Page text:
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Ordinary light and monochromatic light

  1. Apr 15, 2016 #1
    What are these?
    My notes give definitions of the two as follows
    Ordinary light: Ordinary light consists of rays of different wavelength, vibrating in all possible planes, perpendicular to the direction of propagation of light.

    Monochromatic light: Monochromatic light consists of rays of single wavelength, vibrating in different planes perpendicular to the direction of propagation of light.
    I am unable to comprehend .
     
    Last edited: Apr 15, 2016
  2. jcsd
  3. Apr 15, 2016 #2

    Borek

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  4. Apr 15, 2016 #3
    What about

     
  5. Apr 15, 2016 #4

    BvU

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    You can split up ordinary light (sunlight, for example) with a prism because there are a lot of wavelengths present (a spectrum). Monochromatic light only gives one angle of deflection (the spectrum is a single line).
     
  6. Apr 15, 2016 #5

    FactChecker

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    Light can have different colors (frequencies) or can vibrate in different directions (planes perpendicular to its direction of propagation). "mono" means one and "chromatic" means color, so "monochromatic" means one color. "monochromatic" does not mean that all the light is in the same plane.
     
  7. Apr 15, 2016 #6

    jtbell

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    That's about unpolarized versus polarized, not about whether the light is monochromatic or not.

    Ordinary light is polychromatic (= not monochromatic) and unpolarized. You can also have light that is monochromatic and unpolarized, polychromatic and polarized, or monochromatic and polarized.
     
  8. Apr 15, 2016 #7
    What does it mean to have rays of different wavelength?
     
  9. Apr 15, 2016 #8

    BvU

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    Check your colour TV: there are small green, blue and red light sources. White light you get if all three light up, yellow if green and red, etc.
    In short: different wavelengths = different colours
     
  10. Apr 15, 2016 #9
    That's okay. But what I don't understand is the light composition. Is light made up of different rays or waves? Are rays and waves one and the same thing? Because as far as I know wavelength is the distance traveled by wave in Time period.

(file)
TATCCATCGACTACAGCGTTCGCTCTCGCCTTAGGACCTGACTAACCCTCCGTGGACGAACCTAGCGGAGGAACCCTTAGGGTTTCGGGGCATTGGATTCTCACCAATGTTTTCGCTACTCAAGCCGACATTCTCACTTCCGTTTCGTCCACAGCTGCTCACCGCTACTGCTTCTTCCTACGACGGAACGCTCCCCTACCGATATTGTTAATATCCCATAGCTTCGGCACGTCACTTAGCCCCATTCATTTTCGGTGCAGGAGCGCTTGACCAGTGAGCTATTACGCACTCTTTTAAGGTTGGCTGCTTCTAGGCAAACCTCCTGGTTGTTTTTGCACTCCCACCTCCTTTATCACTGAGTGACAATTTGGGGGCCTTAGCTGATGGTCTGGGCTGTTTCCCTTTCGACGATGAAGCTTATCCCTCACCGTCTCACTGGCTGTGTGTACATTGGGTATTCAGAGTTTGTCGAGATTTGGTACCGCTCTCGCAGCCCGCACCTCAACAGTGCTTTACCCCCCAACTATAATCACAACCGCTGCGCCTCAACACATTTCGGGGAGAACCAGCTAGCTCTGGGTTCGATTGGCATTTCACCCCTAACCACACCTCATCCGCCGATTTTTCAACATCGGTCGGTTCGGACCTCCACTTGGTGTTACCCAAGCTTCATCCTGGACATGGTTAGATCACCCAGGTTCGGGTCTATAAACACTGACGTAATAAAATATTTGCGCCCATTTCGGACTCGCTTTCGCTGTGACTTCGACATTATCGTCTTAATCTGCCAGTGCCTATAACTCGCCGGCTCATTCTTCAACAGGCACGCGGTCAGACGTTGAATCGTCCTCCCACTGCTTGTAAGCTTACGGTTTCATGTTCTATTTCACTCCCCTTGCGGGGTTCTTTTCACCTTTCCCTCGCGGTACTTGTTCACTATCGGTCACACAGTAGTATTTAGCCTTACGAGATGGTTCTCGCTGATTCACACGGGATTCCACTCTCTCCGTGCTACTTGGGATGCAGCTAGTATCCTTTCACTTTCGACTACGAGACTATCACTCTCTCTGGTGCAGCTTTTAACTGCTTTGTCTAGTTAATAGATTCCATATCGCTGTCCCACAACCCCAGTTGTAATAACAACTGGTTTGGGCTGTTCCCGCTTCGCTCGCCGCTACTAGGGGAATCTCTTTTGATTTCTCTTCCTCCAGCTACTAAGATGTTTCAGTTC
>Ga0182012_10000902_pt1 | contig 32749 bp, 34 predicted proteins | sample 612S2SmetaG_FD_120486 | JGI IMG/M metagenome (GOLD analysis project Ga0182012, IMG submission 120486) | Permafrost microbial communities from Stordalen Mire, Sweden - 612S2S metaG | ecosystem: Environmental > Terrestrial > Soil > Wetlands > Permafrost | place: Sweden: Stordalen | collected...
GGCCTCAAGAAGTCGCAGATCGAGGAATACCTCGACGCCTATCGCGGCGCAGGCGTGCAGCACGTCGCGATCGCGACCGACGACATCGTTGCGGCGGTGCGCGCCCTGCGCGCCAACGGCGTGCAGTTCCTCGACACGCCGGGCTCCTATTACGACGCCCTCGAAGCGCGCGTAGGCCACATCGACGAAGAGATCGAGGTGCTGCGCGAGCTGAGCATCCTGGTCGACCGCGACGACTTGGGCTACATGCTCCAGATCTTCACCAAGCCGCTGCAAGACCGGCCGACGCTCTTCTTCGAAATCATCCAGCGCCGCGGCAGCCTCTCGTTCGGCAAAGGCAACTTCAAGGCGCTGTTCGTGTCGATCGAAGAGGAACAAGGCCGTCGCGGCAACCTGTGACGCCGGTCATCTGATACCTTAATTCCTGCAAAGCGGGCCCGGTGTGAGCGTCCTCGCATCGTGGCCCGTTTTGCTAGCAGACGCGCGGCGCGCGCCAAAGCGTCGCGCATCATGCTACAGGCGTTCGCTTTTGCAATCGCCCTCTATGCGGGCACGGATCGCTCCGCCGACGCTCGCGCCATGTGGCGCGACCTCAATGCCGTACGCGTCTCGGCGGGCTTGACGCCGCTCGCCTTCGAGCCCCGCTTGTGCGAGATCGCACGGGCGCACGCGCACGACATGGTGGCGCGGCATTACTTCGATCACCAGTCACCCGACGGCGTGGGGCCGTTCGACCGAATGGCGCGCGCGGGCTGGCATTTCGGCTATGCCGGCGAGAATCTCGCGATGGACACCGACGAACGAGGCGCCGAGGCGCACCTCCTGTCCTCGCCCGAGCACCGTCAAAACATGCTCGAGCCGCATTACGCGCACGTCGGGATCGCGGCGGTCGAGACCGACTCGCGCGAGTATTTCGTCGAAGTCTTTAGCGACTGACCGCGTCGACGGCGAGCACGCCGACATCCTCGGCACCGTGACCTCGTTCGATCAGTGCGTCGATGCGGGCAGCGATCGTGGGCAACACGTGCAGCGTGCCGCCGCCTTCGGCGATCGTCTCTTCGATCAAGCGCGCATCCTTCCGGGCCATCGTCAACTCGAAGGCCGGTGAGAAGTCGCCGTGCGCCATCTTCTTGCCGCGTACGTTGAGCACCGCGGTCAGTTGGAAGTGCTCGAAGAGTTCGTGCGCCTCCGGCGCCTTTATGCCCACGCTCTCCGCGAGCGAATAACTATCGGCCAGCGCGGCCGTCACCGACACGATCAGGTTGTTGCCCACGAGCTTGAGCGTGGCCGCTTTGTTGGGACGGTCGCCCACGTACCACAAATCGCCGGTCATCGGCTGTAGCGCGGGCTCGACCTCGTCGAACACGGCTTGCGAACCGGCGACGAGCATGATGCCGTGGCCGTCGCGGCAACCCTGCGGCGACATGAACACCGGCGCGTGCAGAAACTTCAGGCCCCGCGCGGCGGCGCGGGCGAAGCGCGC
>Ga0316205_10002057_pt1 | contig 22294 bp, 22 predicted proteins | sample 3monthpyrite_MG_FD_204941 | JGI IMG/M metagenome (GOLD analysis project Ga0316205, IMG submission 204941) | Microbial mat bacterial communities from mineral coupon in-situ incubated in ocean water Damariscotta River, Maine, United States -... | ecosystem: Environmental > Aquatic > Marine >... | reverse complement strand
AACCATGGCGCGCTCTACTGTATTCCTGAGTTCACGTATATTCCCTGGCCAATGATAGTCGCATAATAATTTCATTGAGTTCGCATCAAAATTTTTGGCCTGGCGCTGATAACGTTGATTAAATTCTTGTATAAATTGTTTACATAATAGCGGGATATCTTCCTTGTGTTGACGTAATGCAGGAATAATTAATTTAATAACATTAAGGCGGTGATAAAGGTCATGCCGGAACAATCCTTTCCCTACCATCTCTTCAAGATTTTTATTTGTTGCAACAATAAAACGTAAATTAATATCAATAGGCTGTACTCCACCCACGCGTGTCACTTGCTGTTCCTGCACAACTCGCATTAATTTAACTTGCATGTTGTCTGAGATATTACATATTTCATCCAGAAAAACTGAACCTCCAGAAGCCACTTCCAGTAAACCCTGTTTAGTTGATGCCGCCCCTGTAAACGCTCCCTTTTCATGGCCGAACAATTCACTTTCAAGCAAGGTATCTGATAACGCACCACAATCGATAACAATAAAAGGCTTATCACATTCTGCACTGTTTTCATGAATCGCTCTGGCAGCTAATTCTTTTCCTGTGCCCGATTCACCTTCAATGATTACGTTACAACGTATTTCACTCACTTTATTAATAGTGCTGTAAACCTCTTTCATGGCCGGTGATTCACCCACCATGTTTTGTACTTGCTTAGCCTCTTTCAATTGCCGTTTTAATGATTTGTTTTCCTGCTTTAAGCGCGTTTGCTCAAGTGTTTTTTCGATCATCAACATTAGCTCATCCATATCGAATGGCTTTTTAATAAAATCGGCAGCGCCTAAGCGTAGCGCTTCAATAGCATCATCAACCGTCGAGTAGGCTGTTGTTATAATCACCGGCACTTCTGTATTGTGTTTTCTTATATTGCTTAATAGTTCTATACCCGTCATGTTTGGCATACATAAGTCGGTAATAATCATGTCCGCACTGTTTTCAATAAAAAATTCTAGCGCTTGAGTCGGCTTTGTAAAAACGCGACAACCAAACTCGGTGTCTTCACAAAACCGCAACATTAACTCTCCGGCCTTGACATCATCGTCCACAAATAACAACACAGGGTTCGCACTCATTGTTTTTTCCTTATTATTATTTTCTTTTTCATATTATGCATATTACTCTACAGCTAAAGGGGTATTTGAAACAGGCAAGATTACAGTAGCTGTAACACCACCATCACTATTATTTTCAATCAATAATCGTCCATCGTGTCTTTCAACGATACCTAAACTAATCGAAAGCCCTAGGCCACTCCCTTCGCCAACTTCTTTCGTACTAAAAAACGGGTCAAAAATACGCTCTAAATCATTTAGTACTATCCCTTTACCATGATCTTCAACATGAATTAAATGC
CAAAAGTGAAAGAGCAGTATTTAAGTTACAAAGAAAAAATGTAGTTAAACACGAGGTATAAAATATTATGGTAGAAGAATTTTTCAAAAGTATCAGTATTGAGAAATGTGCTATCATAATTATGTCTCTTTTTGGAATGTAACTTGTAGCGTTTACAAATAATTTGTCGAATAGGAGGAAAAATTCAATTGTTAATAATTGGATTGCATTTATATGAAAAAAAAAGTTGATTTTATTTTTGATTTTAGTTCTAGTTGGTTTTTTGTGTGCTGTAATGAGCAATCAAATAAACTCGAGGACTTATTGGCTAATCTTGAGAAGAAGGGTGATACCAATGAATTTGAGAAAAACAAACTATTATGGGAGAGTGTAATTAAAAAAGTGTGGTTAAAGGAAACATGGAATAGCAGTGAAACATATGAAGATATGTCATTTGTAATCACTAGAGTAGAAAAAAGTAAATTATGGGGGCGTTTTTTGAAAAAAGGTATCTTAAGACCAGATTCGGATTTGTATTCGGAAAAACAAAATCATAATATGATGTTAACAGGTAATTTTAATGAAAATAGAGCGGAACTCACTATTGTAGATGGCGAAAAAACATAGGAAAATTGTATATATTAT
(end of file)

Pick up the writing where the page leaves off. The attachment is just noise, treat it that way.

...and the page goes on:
11. Apr 15, 2016 #10

    blue_leaf77

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    A light beam, or a ray of light may contain more than one wavelength. That's very common around us, in fact you can never have light which only contains a single wavelength. However monochromatic a visible light may look like to our eyes, it actually has a range of wavelengths.
    I would describe the "ordinary" light you copied into your note as the natural light under which our body is exposed to every single second, this light is not monochromatic and not polarized.
     
  12. Apr 15, 2016 #11
    Do all types of light i.e rays of light show vibration?
     
  13. Apr 15, 2016 #12

    BvU

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    There's nothing that vibrates, so: no.
     
  14. Apr 15, 2016 #13
    I am confused:frown:
     
  15. Apr 15, 2016 #14

    BvU

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    Mysterious, isn't it. OK, something vibrates far away -- at the origin of the light ray, so to speak.
    What oscillates (yes, you could use the word vibrates instead, but it confuses some folks) are the electric and magnetic fields.
    Electromagnetic radiation is propagated through the vacuum with the speed of light (Vacuum = nothing :smile:).
    I liked the video here and the picture here then there is this video and the next and a near infinity of more of them.
     
  16. Apr 15, 2016 #15
    Reading title "physics for kids!" brought a broad smile on my face
     
  17. Apr 15, 2016 #16

    BvU

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    I liked it.
     
  18. Apr 15, 2016 #17
  19. Apr 15, 2016 #18
    This one is really exciting. But sadly I am not able to understand it.
     
  20. Apr 16, 2016 #19
    Light is made up of rays and rays in turn is made up of waves. Right?
     
  21. Apr 16, 2016 #20
    Is direction of propagation of light same as direction of propagation of waves the light is made up of?
     
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